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edge staff writer


Third time not the charm Hangover III'

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Comedy series limps to the finish line

As an actor, it has to be frustrating to be forced into a project that you aren't that interested in. Giving the kind of full commitment that a movie sometimes requires is probably difficult if you're not invested in the project.

Or even worse, if you used to be invested but aren't anymore.

'The Hangover III' is being billed as the end of a trilogy, though it's hard to imagine that writer/director Todd Phillips and the rest of his crew had any idea about where their story was going after the surprise success of the first 'Hangover' in 2009. 

And this third installment kind of plays that way.

This time around, the gang comes back together in order to help Alan (Zach Galifianakis, 'The Campaign') recover from the sudden death of his father. The family holds an intervention for Alan and includes Doug (Justin Bartha, TV's 'The New Normal'), Phil (Bradley Cooper, 'Silver Linings Playbook') and Stu (Ed Helms, TV's 'The Office').

The Wolfpack is together again.

The four hit the road to take Alan to a facility in Arizona, but while en route, they are forced off the road and confronted by a gang of thugs led by Marshall (John Goodman, 'Argo'), a drug dealer who believes them to be the key to finding the elusive Mr. Chow (Ken Jeong, TV's 'Community'), who stole millions of dollars of Marshall's gold.

Marshall takes Doug as insurance, because of course he does. This leaves Alan, Phil and Stu to somehow find Chow and bring him (and the stolen gold) to Marshall or else Doug dies. As you might expect, it doesn't prove to be easy, and the trio finds themselves back where it all began Las Vegas.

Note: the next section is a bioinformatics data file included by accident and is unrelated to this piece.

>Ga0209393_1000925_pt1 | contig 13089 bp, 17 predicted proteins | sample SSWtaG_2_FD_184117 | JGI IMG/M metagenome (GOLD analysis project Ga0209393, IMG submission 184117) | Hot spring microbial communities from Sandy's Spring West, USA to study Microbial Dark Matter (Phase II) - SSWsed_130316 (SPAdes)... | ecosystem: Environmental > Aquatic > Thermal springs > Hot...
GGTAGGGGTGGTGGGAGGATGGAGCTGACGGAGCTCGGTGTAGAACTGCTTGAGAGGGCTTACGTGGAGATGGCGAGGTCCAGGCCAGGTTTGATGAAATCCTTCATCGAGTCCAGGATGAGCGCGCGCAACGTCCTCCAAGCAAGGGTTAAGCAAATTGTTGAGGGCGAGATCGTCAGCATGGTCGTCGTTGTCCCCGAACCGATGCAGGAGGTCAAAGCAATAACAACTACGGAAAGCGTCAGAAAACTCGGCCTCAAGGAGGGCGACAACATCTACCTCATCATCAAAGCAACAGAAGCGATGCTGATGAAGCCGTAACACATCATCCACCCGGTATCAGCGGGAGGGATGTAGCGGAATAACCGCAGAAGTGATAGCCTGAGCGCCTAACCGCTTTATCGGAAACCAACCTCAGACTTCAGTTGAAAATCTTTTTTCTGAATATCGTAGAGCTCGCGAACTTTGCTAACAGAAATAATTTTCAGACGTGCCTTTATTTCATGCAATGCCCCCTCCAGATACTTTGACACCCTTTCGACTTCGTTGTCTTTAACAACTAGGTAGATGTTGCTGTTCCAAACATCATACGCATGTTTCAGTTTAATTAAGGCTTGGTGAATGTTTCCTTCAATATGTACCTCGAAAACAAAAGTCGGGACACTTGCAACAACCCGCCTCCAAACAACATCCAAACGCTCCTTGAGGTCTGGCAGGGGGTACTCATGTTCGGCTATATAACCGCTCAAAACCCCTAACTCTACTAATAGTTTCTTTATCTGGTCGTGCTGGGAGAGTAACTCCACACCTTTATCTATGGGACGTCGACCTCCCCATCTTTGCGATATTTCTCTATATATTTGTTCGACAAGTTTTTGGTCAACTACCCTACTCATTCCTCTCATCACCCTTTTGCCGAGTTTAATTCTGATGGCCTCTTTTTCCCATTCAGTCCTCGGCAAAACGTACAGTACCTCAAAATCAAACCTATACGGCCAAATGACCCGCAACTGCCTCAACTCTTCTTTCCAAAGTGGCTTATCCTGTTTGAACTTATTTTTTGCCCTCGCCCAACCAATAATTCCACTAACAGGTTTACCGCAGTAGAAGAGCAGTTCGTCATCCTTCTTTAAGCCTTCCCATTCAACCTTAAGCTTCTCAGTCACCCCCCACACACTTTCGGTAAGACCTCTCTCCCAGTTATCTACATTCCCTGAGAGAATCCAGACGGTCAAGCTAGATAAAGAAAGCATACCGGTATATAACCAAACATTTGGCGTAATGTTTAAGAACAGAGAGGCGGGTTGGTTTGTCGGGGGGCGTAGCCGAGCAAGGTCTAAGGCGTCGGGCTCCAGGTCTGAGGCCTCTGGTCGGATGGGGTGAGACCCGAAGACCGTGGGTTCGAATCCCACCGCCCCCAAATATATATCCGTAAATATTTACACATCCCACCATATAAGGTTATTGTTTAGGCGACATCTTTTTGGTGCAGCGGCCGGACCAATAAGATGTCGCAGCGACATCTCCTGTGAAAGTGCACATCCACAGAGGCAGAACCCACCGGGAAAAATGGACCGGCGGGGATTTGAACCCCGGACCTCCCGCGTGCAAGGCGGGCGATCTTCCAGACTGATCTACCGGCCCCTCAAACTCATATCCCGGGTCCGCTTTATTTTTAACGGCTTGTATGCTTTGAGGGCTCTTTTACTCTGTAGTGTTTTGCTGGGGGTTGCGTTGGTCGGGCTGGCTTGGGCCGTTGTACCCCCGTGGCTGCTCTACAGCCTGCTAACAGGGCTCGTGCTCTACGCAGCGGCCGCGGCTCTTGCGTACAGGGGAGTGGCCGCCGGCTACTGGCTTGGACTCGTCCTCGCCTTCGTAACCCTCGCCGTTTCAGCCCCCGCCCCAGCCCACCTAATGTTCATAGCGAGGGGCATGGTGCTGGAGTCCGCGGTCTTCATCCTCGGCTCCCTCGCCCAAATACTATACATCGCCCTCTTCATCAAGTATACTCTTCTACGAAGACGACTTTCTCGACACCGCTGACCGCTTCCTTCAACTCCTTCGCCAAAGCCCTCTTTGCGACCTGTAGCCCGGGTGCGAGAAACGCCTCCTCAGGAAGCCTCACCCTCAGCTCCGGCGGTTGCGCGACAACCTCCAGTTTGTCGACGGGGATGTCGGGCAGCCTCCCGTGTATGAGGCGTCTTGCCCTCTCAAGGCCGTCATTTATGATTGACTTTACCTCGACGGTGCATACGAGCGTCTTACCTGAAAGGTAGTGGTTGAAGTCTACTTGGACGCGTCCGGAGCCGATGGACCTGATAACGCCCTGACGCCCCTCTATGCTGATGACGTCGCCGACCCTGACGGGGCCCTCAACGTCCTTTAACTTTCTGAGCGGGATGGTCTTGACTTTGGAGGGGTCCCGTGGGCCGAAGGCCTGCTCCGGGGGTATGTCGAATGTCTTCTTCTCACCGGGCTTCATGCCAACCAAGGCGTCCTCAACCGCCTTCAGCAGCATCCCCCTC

Many complained (myself among them) that the second 'Hangover' was essentially a rehash of the first with a few relatively unimportant plot details changed. That is definitely not a problem with part three. This movie is very different from its predecessors.

It might not even be a comedy.

'The Hangover III' is suffering from a hangover of its own. There's a bleariness about everything the story, the performances, even the look of the film that reeks of resignation and regret. There's very little in the way of jokes; the goal seems to have been to use the development of these three characters situationally in terms of getting laughs.

But the unfortunate truth is that with the occasional exception of Galifianakis, no one seems to be all that engaged by what they're doing. Alan's character arc semi-corrected itself from the odd turn it took in the second film, but it's still pretty one-note. Helms has some funny moments, but he's pretty much on autopilot. He knows what the character's about and coasts on that. Cooper, who is obviously in a very different place than he was four years ago career-wise, doesn't even coast. Half the time, he's pretty much checked out as bored as the audience watching.

But for better or worse, this film belongs to Jeong. The choice of focusing so much on a relatively minor character is an interesting one, but there's no disputing that Jeong embraces the opportunity wholeheartedly. Unfortunately, that embrace consists of a barely-controlled mania and twitchy energy that feels like it came from a completely different movie.

But even with all of that, 'Hangover III' could have been a good movie. The concept of revisiting these men as they start dealing with adulthood realities could have been fun and funny. Even the dark tone could have worked. But it seems clear that Phillips and the cast were there out of obligation more than any devotion to the project. It's a stab at soaking up the last few possible dollars from an idea that had passed its sell-by date.

There are flashes of the kind of movie 'Hangover III' should have been, but they're mostly obscured by apathy and antipathy. It's not particularly entertaining or engaging. Frankly, everyone involved should consider giving up drinking so that they might avoid ever having another 'Hangover.'

1.5 out of 5


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